Monday, March 30, 2009

The Psychology of Sororicide

Kerby Revelus had been in a little trouble with police over the years, all having to do with assault, including a stint in jail for carrying an unlicensed gun. He was shot to death by police when one saw him decapitate his sister with a knife. Now, all three family members will be laid to rest at the same time.

While the reports discussing the brutal crime insist that Revelus' record bore "no indication" of such brutality, I disagree. I mean, the guy had already been arrested for punching his sister in the face because she owed him money on a phone bill. He was again cited for a fight involving several other teenagers. And let us not forget the gun incident.

Double sororicide and decapitation is a few steps beyond, I freely grant, but I think Revelus' record clearly suggests a violent, young man. That Revelus was black compounds the matter, not explains it; "angry black, American male" is more than just a stereotype and is celebrated in the sub-culture through incredibly violent lyrics. The culture glorifies excessive violence and we Americans have come to accept that; I believe officials - who, again, are used to such extremes - saw something within Kerby Revelus which suggested he was capable of great violence.

While statisticians like to decry how black Americans are more likely to be imprisoned, or even arrested, than whites, they fail to include the celebration of violence which has become inherent in the culture. However, IRL, we Americans are largely anesthetized to it. In fact, violence in general is rather inherent to the American culture and killing one's siblings is an idea many of us have considered... often. Kerby Revelus had to have exhibited some traits others saw which led them to believe he was an exception to the general rule (that rule being that violence between siblings, and things like young, black Americans carrying guns, are not immediate grounds for arrest or conviction).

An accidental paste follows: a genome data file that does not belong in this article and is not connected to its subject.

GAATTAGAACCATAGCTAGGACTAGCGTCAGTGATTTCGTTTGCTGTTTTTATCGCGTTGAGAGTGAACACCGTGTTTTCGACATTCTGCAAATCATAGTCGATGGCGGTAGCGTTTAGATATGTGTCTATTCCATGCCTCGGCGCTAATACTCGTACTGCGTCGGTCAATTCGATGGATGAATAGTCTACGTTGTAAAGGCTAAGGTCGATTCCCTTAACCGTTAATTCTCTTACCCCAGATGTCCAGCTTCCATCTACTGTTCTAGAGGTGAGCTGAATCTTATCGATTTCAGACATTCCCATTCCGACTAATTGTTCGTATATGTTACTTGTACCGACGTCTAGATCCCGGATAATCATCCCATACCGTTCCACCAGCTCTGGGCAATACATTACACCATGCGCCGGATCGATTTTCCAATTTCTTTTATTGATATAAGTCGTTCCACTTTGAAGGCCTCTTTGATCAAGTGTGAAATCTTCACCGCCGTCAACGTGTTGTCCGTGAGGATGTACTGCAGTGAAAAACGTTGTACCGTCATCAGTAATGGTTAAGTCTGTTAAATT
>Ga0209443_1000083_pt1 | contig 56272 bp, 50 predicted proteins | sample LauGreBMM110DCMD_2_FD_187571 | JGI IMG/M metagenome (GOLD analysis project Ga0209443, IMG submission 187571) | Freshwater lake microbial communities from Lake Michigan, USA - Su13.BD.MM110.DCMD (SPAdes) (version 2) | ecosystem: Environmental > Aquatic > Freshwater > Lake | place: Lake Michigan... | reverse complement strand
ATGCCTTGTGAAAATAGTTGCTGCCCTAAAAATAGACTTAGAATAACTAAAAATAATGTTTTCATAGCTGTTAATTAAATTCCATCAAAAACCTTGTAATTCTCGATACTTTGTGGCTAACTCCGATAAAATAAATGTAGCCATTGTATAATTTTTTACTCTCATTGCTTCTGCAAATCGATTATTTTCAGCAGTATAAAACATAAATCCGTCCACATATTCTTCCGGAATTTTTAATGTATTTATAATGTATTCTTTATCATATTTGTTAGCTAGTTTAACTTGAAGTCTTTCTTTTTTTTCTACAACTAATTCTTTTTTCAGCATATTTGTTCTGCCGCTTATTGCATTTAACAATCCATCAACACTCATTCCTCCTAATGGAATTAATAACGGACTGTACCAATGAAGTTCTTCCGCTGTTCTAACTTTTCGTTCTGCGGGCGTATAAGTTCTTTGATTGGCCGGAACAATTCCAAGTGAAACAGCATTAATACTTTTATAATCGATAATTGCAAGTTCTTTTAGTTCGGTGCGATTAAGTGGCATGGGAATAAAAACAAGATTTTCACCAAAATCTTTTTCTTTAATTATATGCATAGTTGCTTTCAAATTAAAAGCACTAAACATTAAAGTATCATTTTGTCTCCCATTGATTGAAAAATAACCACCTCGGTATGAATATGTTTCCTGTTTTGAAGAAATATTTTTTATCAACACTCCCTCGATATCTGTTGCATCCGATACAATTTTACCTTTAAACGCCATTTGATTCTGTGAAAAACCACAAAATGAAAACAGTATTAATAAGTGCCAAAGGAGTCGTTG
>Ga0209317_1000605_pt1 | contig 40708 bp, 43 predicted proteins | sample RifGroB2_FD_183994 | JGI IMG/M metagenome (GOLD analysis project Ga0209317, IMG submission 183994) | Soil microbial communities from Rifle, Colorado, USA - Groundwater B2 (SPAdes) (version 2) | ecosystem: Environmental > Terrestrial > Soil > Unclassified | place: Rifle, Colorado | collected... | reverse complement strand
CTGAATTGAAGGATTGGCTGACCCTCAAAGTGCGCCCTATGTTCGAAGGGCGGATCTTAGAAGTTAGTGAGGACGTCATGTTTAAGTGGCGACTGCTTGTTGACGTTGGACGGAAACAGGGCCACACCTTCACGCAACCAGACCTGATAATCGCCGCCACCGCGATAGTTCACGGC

All of this is unfortunately subject to an even simpler factor which cannot be ignored: money. The American justice system is thoroughly corrupt and many people are cited for "crimes" which are not really indicative of criminal behavior; laws have had to be put into place to limit these legal abuses - such as issuing traffic tickets to those who exceed the posted speed limit by as few as 2-3 MPH. It's a sad fact that once a person "catches papers" (has a record), the law goes into a holding pattern which is hard to get out of.

But Revelus was only 23!

The truth is that his first arrest for punching his sister occurred when he was barely of majority age. Kerby Revelus was probably a violent juvenile (and I'm thinking juvenile offender). I mean, there are plenty of exceptions, but most cops will let similar family disputes go - white or black. At worst, the case goes to court, where it is dismissed with prejudice (meaning court costs are assessed), which solves the city's getting its money; to press charges in such a case leads me to believe there were factors pulling in the "this kid could snap" direction.

Decapitating a human being is definitely extreme behavior, but cases involving familial disputes usually involve extreme violence. Even a cursory familiarity with primetime "crime shows" teaches you that cases involving "overkill" almost always involve someone who knew the victim well; overkill is the hallmark of an attack by someone who knew the victim, generally speaking.

The decapitation does not surprise me. What surprises me is Revelus' rather extensive (for a 23-year old) record of assault and etc., and the insistence that there was "no indication" of his capacity for violence. Separate the decapitation from this account and it's barely newsworthy in this day and age.

Still, for as often as I thought about, or even expressed, murdering a sibling, I never seriously considered acting on such thoughts and I think this is safe to assume of most people. Something about Kerby Revelus made officials think he just might.

© C Harris Lynn, 2009

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